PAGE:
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All the Perl that's Practical to Extract and Report

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  • CSV from XML (Score:3, Interesting)

    While one may find the idea of generating a CSV file from an XML file strange, it's often one of the examples to follow "Hello World" that most XSLT books cover in their introductory chapter....

    As you say an interesting article. I like the point about costly development tools, I think XML Spy [altova.com] is very powerful, but it isn't cheap. You can edit XML/XSLT in a simple text editor, but you really need a proper UTF-8/XML aware one to do any thing serious without a lot of pain. You could argue that expensive inco

    --
    -- "It's not magic, it's work..."
    • by ziggy (25) on 2003.03.27 15:16 (#18450) Journal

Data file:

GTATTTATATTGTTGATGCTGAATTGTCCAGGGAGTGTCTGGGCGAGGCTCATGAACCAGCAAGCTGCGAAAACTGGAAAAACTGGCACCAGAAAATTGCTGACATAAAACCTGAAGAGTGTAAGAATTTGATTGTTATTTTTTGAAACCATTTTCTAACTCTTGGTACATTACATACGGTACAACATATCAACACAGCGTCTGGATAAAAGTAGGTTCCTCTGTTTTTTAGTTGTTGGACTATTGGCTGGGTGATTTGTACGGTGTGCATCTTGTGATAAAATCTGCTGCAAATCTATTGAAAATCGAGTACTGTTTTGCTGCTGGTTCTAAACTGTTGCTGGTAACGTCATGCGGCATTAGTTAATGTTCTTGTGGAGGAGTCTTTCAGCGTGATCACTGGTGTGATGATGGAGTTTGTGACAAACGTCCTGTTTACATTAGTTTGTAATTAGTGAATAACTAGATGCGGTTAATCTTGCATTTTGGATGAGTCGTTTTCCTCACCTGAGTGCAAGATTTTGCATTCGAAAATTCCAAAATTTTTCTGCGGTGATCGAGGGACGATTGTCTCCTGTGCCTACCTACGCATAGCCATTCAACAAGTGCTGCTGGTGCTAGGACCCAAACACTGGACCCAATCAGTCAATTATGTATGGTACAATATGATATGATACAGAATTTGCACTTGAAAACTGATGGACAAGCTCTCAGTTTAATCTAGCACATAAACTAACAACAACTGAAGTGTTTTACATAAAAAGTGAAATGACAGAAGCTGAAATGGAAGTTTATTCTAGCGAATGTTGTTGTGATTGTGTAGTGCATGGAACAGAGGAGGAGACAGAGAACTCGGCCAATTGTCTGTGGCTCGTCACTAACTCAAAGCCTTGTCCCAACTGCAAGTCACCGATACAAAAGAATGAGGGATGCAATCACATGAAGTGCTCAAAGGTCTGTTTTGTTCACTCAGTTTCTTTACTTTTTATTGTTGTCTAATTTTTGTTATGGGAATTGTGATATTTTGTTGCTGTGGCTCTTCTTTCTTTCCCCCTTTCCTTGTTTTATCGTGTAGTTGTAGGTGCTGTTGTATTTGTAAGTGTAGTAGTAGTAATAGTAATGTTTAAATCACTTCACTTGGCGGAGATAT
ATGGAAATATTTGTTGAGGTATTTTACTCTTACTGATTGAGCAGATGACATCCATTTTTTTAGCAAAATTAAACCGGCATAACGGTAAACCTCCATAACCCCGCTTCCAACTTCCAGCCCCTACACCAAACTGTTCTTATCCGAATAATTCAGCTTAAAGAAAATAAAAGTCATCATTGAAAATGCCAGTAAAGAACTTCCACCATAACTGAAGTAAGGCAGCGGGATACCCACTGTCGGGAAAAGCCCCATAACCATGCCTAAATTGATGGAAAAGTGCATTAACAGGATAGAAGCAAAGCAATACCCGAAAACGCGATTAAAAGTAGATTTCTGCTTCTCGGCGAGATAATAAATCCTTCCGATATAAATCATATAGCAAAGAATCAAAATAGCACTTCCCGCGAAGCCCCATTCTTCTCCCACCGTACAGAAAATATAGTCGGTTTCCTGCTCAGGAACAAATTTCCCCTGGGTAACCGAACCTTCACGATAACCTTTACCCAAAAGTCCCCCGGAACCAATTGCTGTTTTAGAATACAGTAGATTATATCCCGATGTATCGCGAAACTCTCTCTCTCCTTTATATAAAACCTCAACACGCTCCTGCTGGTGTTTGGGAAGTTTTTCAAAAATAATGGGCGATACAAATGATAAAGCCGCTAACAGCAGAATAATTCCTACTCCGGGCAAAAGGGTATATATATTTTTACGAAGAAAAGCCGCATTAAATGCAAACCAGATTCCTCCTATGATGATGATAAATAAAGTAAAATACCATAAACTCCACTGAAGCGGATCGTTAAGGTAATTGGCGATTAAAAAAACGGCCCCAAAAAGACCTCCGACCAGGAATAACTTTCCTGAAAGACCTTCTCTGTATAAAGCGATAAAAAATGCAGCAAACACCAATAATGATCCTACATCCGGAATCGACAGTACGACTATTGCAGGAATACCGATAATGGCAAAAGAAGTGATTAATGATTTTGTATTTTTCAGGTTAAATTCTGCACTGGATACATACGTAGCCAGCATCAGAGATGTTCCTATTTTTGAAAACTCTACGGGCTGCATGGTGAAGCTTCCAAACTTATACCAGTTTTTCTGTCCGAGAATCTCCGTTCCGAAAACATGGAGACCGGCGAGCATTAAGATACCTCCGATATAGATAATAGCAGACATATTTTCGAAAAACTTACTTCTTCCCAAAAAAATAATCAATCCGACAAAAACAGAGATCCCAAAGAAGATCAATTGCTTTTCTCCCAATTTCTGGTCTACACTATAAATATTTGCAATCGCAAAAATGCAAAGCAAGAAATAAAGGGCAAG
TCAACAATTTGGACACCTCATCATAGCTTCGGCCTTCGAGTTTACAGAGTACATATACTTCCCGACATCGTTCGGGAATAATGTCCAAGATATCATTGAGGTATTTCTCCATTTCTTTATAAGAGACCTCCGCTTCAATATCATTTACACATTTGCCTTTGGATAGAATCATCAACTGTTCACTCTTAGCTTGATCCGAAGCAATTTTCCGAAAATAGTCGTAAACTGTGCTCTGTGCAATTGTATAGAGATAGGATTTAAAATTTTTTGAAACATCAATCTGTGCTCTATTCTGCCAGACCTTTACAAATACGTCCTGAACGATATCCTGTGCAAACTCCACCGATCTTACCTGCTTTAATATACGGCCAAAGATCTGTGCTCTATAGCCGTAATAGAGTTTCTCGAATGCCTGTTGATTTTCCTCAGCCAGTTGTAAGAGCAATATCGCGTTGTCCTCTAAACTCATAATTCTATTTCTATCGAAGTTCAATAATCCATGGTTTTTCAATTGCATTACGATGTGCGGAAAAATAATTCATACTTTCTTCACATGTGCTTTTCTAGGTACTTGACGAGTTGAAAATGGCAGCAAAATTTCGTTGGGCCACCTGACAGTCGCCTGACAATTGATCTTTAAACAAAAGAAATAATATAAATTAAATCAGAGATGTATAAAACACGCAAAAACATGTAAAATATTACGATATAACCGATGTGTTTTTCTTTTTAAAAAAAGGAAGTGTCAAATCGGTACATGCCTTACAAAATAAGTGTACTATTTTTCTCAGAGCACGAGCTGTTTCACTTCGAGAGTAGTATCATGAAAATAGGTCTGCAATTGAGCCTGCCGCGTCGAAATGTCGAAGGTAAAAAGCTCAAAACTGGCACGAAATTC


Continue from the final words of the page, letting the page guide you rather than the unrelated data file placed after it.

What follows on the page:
You could argue that expensive incompatible tools killed SGML, one hopes the same fate does not lie ahead for XML...
      An expensive and ambiguous formal definition that was overly hyperlinked (on paper), difficult to read, and impossible for a human to parse was more responsible for killing SGML. If that wasn't enough, the near complete inability for anyone to create a fully compliant SGML parser that interoperated with all of the other fully compliant SGML parsers was the final nail in the coffin.

      (ISTR that the SGML industry produced exactly two SGML parsers that closely approximated the SGML standard: James Clark's nsgmls and another proprietary one by some SGML tools vendor. They handled some edge cases differently, yet both of them strongly asserted that their SGML parser was correct according to the SGML standard, and the other implementation didn't implement some aspect properly. For all practical purposes, SGML was so complex that only James could implement it, and some other standards (like DSSSL) were so much more complex that he implemented a working subset and lost interest.)